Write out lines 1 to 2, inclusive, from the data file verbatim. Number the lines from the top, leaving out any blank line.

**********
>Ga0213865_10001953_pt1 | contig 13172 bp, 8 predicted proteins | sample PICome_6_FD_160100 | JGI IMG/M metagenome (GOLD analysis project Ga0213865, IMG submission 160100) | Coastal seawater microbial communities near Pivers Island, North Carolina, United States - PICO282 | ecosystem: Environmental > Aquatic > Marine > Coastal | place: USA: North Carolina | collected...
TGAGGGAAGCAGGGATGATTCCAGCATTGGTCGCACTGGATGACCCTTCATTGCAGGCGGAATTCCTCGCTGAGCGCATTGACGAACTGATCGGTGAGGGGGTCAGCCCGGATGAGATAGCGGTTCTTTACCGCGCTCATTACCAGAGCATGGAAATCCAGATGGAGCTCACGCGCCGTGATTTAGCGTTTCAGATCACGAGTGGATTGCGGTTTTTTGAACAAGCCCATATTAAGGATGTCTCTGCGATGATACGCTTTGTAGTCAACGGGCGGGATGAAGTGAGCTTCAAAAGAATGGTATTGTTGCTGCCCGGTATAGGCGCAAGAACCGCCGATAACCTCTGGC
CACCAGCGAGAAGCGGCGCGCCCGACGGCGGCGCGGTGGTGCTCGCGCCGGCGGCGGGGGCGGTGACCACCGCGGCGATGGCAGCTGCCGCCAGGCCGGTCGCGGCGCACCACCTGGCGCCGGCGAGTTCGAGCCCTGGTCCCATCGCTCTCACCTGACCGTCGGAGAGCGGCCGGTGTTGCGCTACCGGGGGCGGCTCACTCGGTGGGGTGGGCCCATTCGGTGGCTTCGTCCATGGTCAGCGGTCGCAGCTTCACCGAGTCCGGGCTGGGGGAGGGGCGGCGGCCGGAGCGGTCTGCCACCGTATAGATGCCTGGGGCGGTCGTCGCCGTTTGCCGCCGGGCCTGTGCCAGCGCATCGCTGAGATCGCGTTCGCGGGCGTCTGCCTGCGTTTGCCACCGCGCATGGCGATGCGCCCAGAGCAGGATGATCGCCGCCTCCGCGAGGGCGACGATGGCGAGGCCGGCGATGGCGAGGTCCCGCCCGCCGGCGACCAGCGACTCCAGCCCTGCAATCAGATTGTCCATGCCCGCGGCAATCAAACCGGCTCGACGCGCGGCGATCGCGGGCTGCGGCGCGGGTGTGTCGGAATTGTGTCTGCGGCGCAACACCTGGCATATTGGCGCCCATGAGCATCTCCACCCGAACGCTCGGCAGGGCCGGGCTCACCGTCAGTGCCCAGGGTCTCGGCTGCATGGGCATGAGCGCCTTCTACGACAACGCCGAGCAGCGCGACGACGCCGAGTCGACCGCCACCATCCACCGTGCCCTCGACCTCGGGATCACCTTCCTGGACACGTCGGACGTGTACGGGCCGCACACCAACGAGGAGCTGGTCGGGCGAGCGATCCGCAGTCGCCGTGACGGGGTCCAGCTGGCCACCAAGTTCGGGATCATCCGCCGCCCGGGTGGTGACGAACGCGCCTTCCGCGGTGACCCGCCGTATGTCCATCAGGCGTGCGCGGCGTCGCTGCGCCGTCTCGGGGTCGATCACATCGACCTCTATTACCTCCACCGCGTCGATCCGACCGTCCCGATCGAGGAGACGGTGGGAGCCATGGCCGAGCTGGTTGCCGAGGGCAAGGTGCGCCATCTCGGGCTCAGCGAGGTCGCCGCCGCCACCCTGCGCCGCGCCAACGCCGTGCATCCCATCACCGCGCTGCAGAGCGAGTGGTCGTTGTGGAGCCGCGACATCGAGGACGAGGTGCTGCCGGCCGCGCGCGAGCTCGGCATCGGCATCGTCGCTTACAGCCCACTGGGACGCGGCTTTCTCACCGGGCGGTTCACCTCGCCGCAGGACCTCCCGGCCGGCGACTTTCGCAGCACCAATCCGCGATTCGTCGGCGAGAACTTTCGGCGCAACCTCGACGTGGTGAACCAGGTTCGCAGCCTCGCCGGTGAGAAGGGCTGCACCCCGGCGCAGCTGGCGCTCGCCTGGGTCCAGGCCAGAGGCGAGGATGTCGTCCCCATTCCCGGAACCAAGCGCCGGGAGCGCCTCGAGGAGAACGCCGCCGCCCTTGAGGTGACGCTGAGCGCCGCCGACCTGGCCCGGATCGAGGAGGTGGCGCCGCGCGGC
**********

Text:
>Ga0213865_10001953_pt1 | contig 13172 bp, 8 predicted proteins | sample PICome_6_FD_160100 | JGI IMG/M metagenome (GOLD analysis project Ga0213865, IMG submission 160100) | Coastal seawater microbial communities near Pivers Island, North Carolina, United States - PICO282 | ecosystem: Environmental > Aquatic > Marine > Coastal | place: USA: North Carolina | collected...
TGAGGGAAGCAGGGATGATTCCAGCATTGGTCGCACTGGATGACCCTTCATTGCAGGCGGAATTCCTCGCTGAGCGCATTGACGAACTGATCGGTGAGGGGGTCAGCCCGGATGAGATAGCGGTTCTTTACCGCGCTCATTACCAGAGCATGGAAATCCAGATGGAGCTCACGCGCCGTGATTTAGCGTTTCAGATCACGAGTGGATTGCGGTTTTTTGAACAAGCCCATATTAAGGATGTCTCTGCGATGATACGCTTTGTAGTCAACGGGCGGGATGAAGTGAGCTTCAAAAGAATGGTATTGTTGCTGCCCGGTATAGGCGCAAGAACCGCCGATAACCTCTGGC